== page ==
Azadi Tower in Teheran, just before the storm. Provia film simulation

Wide angle. Taken on 15mm. Provia and Exposure correction +0,50

The XC 15-45mm f/3.5-5.6 OIS lens is a kit lens for the X-A5. It is Fuji's first electric zoom plastic which offers 3x zoom. It is built of plastic material and unfortunately not weather sealed. The diameter for filter is 52mm. The quality of the image in the kit lenses around the market are always questionable. But not for Fujifilm. The other kit lens 16-50mm f/3.5-5.6, even though it was made of plastic, provided pretty good image quality regarding the sharpness of the image.The 15-45mm is offering the same. The equivalent to 23mm-68mm offers you good wide angle shots as well as nice street or travel shots. It lacks a bit zoom for making a decent close-up portrait and sometimes to shot a candid photo on the street. I did not find any vignetting in the images even on small apertures and the sharpness is noticeable on the corners of the image as well. What I disliked about the lens is an electrical zoom ring. First of all, if it is not weather/dust sealed, this is the first potential trouble on your travels in the dusty countries. I would predict that electric zoom would be first to fail in the desert and I would never take it there. Second thought is that the ring zoom is much more faster and accurate when you want to frame the image. Here you have to zoom and unzoom several times before you get the right focal length to frame the shot perfectly. The subject can move in meantime. I also missed the switch in the front of the camera for AF-MF. You have to go to menu and it is tricky to find.

Street shot. Fujifilm Classic Chrome simulation and a bit of vignette.

Low light image. ISO 3200 and Classic Chrome simulation. Decent image.

Autofocus did it job correctly even in the low light, but sometimes it has a miss or two. In low light, I would recommend to have the camera in the burst mode and took several shots to get a sharp image. The autofocus is fine, but nothing exceptional.

The Nasir ol-Molk mosque in Shiraz is a perfect oportunity to use the Velvia color mode to enchance the colors in the mosque.

Fuji still didn't figure it out how to automatically delete the wires from the image...

The 45mm is not enough to make portraits, so you have to shoot more environmental portraits. Fuji Provia simulation. Yazd.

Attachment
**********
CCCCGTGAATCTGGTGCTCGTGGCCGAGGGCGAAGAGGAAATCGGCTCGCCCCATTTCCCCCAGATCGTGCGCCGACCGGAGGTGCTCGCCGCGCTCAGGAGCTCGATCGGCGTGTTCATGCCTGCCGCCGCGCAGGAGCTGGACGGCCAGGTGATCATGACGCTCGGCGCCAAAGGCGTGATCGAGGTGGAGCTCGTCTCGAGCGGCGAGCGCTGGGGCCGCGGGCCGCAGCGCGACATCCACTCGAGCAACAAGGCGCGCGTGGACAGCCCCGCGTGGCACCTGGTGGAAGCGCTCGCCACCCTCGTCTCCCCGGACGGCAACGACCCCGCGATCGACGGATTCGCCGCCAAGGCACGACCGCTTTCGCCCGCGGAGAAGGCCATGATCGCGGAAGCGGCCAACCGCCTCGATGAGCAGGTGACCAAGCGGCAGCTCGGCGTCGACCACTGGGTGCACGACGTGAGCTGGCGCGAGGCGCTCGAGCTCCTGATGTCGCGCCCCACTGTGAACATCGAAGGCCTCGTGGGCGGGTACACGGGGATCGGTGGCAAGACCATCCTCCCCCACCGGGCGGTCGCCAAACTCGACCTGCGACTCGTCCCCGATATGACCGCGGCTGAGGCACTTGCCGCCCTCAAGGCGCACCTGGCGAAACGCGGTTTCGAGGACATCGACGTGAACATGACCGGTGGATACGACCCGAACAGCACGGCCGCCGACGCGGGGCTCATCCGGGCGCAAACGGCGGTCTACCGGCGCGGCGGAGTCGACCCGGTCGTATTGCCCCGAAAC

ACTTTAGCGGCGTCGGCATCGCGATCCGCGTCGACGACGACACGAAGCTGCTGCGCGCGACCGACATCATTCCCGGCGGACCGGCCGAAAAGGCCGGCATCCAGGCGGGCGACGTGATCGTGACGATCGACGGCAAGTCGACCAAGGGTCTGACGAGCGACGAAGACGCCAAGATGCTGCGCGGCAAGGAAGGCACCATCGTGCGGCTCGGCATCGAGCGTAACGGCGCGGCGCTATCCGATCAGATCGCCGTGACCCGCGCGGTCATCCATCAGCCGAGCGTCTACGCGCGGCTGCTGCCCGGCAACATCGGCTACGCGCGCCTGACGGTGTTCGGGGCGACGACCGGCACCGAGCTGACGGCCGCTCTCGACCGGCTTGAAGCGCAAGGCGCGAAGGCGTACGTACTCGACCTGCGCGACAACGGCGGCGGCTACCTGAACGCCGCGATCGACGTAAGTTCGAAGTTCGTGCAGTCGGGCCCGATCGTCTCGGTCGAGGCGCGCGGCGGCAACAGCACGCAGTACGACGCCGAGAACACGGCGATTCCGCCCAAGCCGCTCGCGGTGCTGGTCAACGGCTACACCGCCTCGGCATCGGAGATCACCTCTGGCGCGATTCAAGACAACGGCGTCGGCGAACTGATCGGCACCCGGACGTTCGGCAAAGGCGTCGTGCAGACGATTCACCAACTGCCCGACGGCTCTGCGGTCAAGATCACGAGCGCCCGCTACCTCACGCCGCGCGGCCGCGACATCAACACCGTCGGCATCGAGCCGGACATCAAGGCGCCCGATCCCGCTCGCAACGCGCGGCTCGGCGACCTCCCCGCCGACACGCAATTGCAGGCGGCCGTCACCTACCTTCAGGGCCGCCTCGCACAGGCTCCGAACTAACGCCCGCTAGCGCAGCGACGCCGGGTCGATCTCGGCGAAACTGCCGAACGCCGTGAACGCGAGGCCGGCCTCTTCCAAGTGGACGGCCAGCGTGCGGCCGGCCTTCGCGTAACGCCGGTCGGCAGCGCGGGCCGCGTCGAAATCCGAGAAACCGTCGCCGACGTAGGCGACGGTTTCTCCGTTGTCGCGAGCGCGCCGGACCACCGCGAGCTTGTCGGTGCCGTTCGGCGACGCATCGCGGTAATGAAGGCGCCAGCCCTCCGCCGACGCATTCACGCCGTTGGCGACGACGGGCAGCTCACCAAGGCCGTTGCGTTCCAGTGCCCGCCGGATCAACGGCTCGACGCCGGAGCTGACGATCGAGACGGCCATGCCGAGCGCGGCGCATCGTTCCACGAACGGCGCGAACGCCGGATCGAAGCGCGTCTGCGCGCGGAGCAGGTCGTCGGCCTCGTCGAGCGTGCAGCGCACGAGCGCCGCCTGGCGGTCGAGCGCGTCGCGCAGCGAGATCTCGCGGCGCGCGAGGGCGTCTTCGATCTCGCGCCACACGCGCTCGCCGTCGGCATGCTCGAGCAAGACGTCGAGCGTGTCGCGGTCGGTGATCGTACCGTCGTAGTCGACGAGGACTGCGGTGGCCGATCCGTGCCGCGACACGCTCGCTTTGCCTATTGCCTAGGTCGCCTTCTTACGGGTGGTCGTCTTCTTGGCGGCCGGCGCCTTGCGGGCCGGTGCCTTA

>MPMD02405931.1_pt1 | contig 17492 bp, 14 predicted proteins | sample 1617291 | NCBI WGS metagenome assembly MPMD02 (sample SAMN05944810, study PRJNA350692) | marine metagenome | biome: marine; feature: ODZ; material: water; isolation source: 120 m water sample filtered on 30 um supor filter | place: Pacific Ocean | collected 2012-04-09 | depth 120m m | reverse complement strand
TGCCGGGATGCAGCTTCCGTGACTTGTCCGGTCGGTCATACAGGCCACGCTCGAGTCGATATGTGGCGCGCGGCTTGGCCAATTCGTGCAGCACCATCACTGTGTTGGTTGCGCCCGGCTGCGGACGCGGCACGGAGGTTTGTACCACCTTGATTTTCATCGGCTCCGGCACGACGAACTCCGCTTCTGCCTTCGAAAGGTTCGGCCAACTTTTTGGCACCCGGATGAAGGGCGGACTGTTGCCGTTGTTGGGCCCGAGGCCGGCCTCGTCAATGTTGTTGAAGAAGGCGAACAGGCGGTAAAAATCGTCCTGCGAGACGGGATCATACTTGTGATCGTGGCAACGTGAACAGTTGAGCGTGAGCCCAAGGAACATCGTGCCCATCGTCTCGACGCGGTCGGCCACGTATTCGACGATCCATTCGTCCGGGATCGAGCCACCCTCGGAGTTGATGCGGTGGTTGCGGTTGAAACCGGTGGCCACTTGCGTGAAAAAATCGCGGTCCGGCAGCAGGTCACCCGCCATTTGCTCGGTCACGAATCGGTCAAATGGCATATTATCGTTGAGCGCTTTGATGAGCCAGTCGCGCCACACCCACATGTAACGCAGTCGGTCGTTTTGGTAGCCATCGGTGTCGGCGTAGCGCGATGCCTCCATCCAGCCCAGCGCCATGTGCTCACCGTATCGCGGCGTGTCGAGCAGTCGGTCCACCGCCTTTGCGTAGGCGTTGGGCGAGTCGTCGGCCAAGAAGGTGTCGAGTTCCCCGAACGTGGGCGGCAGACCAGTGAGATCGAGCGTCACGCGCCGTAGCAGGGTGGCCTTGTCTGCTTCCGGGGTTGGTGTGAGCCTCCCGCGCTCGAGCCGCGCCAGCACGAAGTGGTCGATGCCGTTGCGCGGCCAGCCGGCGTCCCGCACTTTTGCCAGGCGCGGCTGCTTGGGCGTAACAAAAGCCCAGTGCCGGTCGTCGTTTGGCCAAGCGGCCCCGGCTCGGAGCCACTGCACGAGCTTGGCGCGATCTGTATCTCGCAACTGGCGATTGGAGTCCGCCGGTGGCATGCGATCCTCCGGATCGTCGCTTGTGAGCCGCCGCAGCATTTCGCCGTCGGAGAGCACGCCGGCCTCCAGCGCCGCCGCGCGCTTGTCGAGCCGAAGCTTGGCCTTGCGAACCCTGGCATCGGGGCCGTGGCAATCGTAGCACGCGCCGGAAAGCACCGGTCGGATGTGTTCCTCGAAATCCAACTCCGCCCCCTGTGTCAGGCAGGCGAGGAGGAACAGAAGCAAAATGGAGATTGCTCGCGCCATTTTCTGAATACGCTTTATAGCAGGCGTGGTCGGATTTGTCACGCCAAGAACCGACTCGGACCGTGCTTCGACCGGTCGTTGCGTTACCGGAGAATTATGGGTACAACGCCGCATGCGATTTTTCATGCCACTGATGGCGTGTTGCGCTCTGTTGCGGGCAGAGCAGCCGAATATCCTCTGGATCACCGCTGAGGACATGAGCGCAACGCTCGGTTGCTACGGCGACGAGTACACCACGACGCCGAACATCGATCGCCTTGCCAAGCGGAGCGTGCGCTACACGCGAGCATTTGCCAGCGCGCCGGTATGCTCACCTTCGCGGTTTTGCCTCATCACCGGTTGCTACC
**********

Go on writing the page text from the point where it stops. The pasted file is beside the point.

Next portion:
On 15,6mm the distortion is visible. Could be fixed in the post-processing though.

Details and color tones capability of the X-Trans CMOS sensor is pretty good.

ISO 1600, Classic Chrome simulation and selective light.

Portrait at 45mm. You actually have to stay very close to the subject to take an image. The Eye-AF helps to focus in the low light. Great feature.

Because the camera is small, it is also perfect for some candid shots, where people won't notice you.

Classic Chrome simulation and environmental portrait in Abiyaneh village.

Low light image of a soldier in the front of Khomeini mausoleum. ISO 1000 , f/3,5, 1/25s handheld. Provia simulation

The camera did the job great. Only time I missed my trusty X-T2 was in the really low light where ISO would have to be over 3200 and for the portraits and work where zoom was needed. For this, I would have to carry another lens with me such as XC 55-230mm with me.

Pros of the camera:

- Light, sturdy, perfect for candid photography

- 180 degrees tilting screen - perfect for selfies :)

- Touch screen and focus functions

- Sharp and clear shots in the low light

- People don't take you as a serious photographer so you can take candid shots

- good backup for the other higher X-series cameras.

Cons of the camera:

- Electrical zoom in the 15-45mm lens - it is hard to be precise

- no viewfinder (not such a big deal)

- slipper knob wheel on the top of the body

- no outside knob for AF/MF

- By specs video is 4K but only with 15fps which is definitely not enough (I didn't test the video, sorry)


This camera is a great camera for all the people that most of the time take photographs with their smartphones, but now they want to either have better (clear and sharp) image or they want to print their images large. The simplicity of the camera, especially using the touch screen settings can be useful for every beginner or occasional photographer no matter of age. It could also be a good step into the mirrorless class of cameras to get used of the quality and capability of this small cameras. I would recommend it a lot for travel photography as is light and small, you can easily carry it in a cargo pocket or in a purse. It has a decent quality of taking the low light images and ISO on 3200 is pretty good too. The younger generation would love it because of the "selfie mode", Fujifilm and Instagram built in simulations and Eye Autofocus.

So great camera for traveling, street, everyday and holiday photography, but also capable for high quality of landscape and other genres of photography if you add proper lenses on the body.